When writing this, I came to the first words from God to Abraham, and I screeched to a stop. I'd always known I'd have to put words into God's mouth, but now that it came to it, how (exactly) does one do that? After giving this some thought, I decided God would want to be honoring of his previous engagement with Abram/Abraham. He would want to be honoring of the relationship He established. The terms of that interaction were friendly, but with the distance found between a faithful, lifelong servant and a loving master. Above all, I opted to lean the first words toward a friendly and familiar tone. God came to remove a wart from the world he created, a task that he finds abhorrent. So, the welcoming smile of his cherished servant would be a joyous distraction. I allowed him that very human trait of momentary distraction. After all, we are in his image.
One thing I love about writing is scraping through the depths of circumstances and characters for a morsel of insight. Here, I had to beg for the wisdom of a beggar in Sodom. He had to show me how he plied his trade in a city known for extreme in-hospitality. The writing process takes us down strange paths to strange insights. It's a strange phenomenon to think that Amaret's knowledge about when and how to beg, somehow came through me. It feels the other way around.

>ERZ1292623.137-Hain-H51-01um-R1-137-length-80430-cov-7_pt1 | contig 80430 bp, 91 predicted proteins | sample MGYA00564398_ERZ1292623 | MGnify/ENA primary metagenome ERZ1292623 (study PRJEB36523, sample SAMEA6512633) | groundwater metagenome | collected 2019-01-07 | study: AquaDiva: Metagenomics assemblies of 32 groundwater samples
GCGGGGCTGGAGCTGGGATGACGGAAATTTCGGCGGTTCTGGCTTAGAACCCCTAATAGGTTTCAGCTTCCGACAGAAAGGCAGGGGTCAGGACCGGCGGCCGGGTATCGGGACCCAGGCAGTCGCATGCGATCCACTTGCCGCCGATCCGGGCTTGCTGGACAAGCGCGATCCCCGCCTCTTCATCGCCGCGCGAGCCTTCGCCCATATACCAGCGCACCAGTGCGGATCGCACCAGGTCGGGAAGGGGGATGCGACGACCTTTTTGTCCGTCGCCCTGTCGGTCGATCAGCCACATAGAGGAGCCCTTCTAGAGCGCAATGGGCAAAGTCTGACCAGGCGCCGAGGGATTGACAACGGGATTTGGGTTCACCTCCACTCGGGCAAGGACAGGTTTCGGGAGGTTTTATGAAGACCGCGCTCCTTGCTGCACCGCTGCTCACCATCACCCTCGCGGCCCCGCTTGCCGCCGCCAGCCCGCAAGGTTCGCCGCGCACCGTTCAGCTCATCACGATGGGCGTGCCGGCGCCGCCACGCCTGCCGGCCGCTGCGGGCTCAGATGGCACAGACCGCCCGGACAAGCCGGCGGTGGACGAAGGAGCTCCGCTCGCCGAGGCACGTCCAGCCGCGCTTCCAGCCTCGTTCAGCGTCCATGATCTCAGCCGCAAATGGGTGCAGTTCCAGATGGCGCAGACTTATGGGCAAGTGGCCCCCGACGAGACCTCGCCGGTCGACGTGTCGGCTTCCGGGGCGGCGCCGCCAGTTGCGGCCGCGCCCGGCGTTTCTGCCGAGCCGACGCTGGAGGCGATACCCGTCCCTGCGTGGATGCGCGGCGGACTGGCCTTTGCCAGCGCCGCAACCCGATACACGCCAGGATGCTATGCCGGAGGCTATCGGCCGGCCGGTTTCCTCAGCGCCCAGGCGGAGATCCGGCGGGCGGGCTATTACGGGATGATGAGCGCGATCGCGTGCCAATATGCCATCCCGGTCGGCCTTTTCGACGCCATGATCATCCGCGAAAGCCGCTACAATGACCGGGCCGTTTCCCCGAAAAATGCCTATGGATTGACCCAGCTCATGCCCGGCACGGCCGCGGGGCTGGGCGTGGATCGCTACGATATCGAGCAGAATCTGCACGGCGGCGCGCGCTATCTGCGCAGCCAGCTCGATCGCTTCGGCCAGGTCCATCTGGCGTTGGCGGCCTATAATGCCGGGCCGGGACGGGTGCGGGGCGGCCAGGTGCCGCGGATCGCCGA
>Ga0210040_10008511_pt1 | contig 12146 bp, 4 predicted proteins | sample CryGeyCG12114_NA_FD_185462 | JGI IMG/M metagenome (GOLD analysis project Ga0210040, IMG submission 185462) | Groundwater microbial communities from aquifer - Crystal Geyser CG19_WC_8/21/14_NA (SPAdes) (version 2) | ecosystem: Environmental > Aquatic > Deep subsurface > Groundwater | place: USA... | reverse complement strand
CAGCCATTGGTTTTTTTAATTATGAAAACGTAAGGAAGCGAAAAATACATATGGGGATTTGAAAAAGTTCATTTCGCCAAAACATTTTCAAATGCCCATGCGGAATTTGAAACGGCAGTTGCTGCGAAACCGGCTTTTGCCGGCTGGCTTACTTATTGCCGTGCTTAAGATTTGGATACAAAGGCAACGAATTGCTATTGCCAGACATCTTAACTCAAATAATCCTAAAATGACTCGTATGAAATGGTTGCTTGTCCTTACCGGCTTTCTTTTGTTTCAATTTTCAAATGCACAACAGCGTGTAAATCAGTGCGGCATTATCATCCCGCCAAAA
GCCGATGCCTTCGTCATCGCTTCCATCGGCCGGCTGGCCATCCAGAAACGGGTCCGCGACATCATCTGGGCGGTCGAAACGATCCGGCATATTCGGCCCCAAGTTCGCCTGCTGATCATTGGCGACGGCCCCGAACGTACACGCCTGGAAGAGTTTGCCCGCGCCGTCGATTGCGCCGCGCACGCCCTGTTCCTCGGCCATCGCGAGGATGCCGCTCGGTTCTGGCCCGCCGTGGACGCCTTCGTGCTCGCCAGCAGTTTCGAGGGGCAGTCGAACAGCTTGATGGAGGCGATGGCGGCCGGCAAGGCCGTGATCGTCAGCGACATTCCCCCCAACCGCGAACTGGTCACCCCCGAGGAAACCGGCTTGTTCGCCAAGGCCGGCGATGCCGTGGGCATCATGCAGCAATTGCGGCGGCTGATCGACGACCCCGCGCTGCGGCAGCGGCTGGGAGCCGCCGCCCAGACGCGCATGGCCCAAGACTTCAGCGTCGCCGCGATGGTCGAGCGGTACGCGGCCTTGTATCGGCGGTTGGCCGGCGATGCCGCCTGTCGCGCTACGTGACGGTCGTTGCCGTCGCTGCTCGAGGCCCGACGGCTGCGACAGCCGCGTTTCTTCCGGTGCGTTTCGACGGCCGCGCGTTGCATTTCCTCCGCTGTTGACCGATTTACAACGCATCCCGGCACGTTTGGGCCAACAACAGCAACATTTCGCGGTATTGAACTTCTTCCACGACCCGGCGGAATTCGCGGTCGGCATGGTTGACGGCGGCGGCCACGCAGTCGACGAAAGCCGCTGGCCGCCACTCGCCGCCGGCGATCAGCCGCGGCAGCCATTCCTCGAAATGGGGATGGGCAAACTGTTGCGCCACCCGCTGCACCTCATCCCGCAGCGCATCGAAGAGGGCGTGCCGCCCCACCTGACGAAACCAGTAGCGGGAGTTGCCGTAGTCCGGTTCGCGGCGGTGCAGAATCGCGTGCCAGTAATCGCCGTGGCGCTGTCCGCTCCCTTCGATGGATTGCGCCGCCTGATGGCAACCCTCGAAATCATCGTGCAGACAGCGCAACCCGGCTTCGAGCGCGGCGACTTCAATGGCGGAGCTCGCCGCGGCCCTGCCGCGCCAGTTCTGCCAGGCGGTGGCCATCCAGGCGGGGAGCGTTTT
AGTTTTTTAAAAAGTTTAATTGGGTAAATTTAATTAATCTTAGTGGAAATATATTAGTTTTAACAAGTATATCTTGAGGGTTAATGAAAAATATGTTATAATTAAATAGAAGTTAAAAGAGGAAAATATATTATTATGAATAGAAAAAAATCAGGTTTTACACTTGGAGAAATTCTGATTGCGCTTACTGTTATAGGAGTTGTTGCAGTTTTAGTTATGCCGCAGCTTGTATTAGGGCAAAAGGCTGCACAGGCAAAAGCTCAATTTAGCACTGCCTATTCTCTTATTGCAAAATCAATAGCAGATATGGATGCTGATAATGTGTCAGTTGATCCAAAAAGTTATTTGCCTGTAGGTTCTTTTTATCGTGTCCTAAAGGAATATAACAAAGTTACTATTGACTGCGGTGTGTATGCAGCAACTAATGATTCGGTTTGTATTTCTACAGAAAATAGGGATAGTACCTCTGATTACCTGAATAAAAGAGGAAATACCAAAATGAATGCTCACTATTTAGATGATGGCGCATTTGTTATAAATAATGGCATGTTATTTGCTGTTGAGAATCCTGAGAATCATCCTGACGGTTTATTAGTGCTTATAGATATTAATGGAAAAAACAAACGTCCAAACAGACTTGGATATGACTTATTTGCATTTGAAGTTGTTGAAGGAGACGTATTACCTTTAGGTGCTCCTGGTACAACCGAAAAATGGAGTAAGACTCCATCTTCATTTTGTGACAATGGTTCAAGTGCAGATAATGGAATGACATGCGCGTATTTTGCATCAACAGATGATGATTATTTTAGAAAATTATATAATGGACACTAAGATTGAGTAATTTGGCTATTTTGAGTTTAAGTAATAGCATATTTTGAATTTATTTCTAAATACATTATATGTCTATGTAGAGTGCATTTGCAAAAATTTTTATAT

Research and ancient records show that the Edamites actually defeated the army of the five cities of the plains. This was a failed bid for independence. But, after taking the kings as prisoners and moving through a rough country back to Edam, Abraham ambushed the army with a rough collection of hill peoples and bonded servants. They must have known the terrain well, and selected a perfect location for the attack. Equally, the Edamite army must have been caught completely off guard, having already defeated the army they came to fight. Records do not give any reason for Abraham's mustering of a small army. Perhaps the change to a more active Edamite rule threatened him and his family lands. Regardless of the reason, King Bera was freed to return to Sodom...and he wasn't going to tell his people what REALLY happened. He merely presented alternative facts.
I wanted to create a glimpse into the lives of a family in the city of Sodom. Of course, with "no good men" in the city, it must be a scene of a wicked man with all the domestic power. Add to that the concept that women were property, unworthy of respect, and I came up with this scene. After rereading it, I am struck by how similar this is to a modern dysfunctional family. Evil lives on. It doesn't require a city of iniquity. It only requires people who don't value their own family members. This scene exists in a million homes around the world today. Who says Sodom was really destroyed?
Even in a city peopled with wicked souls, there must be humor. Humor is human. Sometimes, humor is our only coping mechanism for situations that are fraught with pain or danger. Here, I wanted to show that humor plays this role. Amaret is a half-starved beggar, but he and the old woman enjoy a humorous exchange...until it gets a little too close to the actual danger. I should explain that some ancient texts portray the form of justice dispensed in Sodom as an extreme version of an eye for an eye. The justices tended to view the city itself as the victim and amends were harsh. For example, if a woman brought a grievance about a man killing her child, the justice may take the view that Sodom was deprived a child and demand that the man and the woman be wed in order to replace the child. I'm not sure humor would help, but what else could they do?